`````` We’re gaining on it. The 1976 line is now plotted on top of the other lines. Now we want to manually set the colors for the highlighted and non-highlighted lines. We can do this with `scale_color_discrete`

``````aa_weather %>%
mutate(year = year(date), month = month(date)) %>%
group_by(year, month) %>%
summarize(t_mean_c = mean(t_max_c, na.rm=T)) %>%
ungroup() %>%
filter(year != 1891 & year != 2020) %>%
mutate(highlight=(year == 1976),
year=fct_reorder(as_factor(year), highlight)) %>%
ggplot(aes(x=month, y=t_mean_c, group=year, color=highlight)) +
geom_line() +
scale_color_manual(name="Highlighted",
breaks=c(FALSE, TRUE),
labels=c("Other years", "1976"),
values=c("gray", "blue"))
`````` I’ve filled out the information to show you how you can modify what appears in the legend. But, I’m not so excited about having the legend since I’m only drawing attention to one variable. I can turn off the legend by using `show.legend=F` as an argument for `geom_line`

``````aa_weather %>%
mutate(year = year(date), month = month(date)) %>%
group_by(year, month) %>%
summarize(t_mean_c = mean(t_max_c, na.rm=T)) %>%
ungroup() %>%
filter(year != 1891 & year != 2020) %>%
mutate(highlight=(year == 1976),
year=fct_reorder(as_factor(year), highlight)) %>%
ggplot(aes(x=month, y=t_mean_c, group=year, color=highlight)) +
geom_line(show.legend=FALSE) +
scale_color_manual(name="Highlighted",
breaks=c(FALSE, TRUE),
labels=c("Other years", "1976"),
values=c("gray", "blue"))
`````` ## Setting labels in a visualization

Next we can take on the axis labels using the `labels` function

``````aa_weather %>%
mutate(year = year(date), month = month(date)) %>%
group_by(year, month) %>%
summarize(t_mean_c = mean(t_max_c, na.rm=T)) %>%
ungroup() %>%
filter(year != 1891 & year != 2020) %>%
mutate(highlight=(year == 1976),
year=fct_reorder(as_factor(year), highlight)) %>%
ggplot(aes(x=month, y=t_mean_c, group=year, color=highlight)) +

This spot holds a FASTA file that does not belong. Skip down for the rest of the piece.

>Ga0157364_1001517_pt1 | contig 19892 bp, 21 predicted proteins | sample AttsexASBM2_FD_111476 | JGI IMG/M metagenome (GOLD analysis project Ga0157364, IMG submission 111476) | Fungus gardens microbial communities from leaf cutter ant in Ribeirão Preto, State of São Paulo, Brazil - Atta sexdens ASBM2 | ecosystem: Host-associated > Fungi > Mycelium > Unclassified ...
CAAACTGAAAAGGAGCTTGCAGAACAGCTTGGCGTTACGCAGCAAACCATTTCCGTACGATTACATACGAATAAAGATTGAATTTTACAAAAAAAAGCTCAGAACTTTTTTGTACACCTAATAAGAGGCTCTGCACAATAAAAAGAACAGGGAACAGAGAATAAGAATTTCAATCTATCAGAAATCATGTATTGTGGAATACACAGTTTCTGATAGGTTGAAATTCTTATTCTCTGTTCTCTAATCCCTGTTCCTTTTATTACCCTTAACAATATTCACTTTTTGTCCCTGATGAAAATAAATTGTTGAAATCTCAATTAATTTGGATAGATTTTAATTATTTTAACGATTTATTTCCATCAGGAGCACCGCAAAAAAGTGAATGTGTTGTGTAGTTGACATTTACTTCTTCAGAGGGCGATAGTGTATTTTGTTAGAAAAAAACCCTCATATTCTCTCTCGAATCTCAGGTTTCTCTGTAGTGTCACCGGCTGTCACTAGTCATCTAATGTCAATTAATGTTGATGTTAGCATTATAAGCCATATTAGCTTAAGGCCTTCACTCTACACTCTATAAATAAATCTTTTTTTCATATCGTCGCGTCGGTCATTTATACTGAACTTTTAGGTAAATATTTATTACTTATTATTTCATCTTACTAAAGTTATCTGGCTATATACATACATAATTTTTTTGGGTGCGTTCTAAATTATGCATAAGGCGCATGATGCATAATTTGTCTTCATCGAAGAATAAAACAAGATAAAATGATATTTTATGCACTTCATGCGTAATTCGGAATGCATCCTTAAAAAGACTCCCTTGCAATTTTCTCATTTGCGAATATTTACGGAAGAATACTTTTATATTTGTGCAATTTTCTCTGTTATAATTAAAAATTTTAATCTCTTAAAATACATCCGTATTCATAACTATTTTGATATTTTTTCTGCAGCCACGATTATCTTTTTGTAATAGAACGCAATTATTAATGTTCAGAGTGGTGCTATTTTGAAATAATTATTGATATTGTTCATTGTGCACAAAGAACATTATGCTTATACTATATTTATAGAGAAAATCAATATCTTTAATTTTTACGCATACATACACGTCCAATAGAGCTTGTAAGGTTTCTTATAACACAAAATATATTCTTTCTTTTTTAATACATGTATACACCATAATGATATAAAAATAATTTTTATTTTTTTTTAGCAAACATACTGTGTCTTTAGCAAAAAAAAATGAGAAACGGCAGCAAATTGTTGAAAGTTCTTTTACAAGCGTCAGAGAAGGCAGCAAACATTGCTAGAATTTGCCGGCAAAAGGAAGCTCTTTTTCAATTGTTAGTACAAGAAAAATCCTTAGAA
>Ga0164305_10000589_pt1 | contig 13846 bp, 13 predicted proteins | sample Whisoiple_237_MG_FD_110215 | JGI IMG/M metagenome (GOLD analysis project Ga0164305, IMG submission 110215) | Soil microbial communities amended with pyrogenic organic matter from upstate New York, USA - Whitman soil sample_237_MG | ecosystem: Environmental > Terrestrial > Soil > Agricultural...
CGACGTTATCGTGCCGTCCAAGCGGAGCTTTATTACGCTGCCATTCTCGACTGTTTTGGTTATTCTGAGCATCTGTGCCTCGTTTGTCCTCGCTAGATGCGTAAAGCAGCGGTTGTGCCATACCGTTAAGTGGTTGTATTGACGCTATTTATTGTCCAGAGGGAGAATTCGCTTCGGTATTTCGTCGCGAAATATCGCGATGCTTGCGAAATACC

geom_line(show.legend=FALSE) +
scale_color_manual(name="Highlighted",
breaks=c(FALSE, TRUE),
labels=c("Other years", "1976"),
values=c("gray", "blue")) +
labs(x="Month", y="Temperature (\u00B0C)") # \u00B0 is unicode for the degree sign
`````` We can also give the plot a title, subtitle, and caption using the `labs` function

``````aa_weather %>%
mutate(year = year(date), month = month(date)) %>%
group_by(year, month) %>%
summarize(t_mean_c = mean(t_max_c, na.rm=T)) %>%
ungroup() %>%
filter(year != 1891 & year != 2020) %>%
mutate(highlight=(year == 1976),
year=fct_reorder(as_factor(year), highlight)) %>%
ggplot(aes(x=month, y=t_mean_c, group=year, color=highlight)) +
geom_line(show.legend=FALSE) +
scale_color_manual(name="Highlighted",
breaks=c(FALSE, TRUE),
labels=c("Other years", "1976"),
values=c("gray", "blue")) +
labs(x="Month",
y="Temperature (\u00B0C)",
title="Temperatures in 1976 were warmer in the Spring and cooler in the Fall\nrelative to other years",
subtitle="Average high temperature, by month, for Ann Arbor, MI in 1976",
caption="Data from Station GHCND:USC00200230")
`````` Next, we would like to give the x-axis labels something more meaningful than numbers. We can customize our x-axis labels using `scale_x_continuous`. The primary arguments are `breaks` and `labels`, which allow you tell where (`breaks`) to put the desired `labels`. I don’t think we need it for this figure, but there’s an analogous `scale_y_continuous` function for placing labels on a continuous y-axis.

``````aa_weather %>%
mutate(year = year(date), month = month(date)) %>%
group_by(year, month) %>%
summarize(t_mean_c = mean(t_max_c, na.rm=T)) %>%
ungroup() %>%
filter(year != 1891 & year != 2020) %>%
mutate(highlight=(year == 1976),
year=fct_reorder(as_factor(year), highlight)) %>%
ggplot(aes(x=month, y=t_mean_c, group=year, color=highlight)) +
geom_line(show.legend=FALSE) +
scale_color_manual(name="Highlighted",
breaks=c(FALSE, TRUE),
labels=c("Other years", "1976"),
values=c("gray", "blue")) +
labs(x="Month",
y="Temperature (\u00B0C)",
title="Temperatures in 1976 were warmer in the Spring and cooler in the Fall\nrelative to other years",
subtitle="Average high temperature, by month, for Ann Arbor, MI in 1976",
caption="Data from Station GHCND:USC00200230") +
scale_x_continuous(breaks=c(1, 4, 7, 10), labels=c("Jan", "Apr", "Jul", "Oct"))
`````` We could fiddle with how many labels to put on the x-axis. The tradeoff is how to provide sufficient context without making the labels too crowded. Regardless, I think this looks much nicer than using numbers.

## Themes

The final point I listed that needed improvement was the background with gridlines. I’m not a big fan of these default settings. We saw with the Project Tycho data that we can change these types of settings using “themes”. Previously, we used `theme_classic`

``````aa_weather %>%
mutate(year = year(date), month = month(date)) %>%
group_by(year, month) %>%
summarize(t_mean_c = mean(t_max_c, na.rm=T)) %>%
ungroup() %>%
filter(year != 1891 & year != 2020) %>%
mutate(highlight=(year == 1976),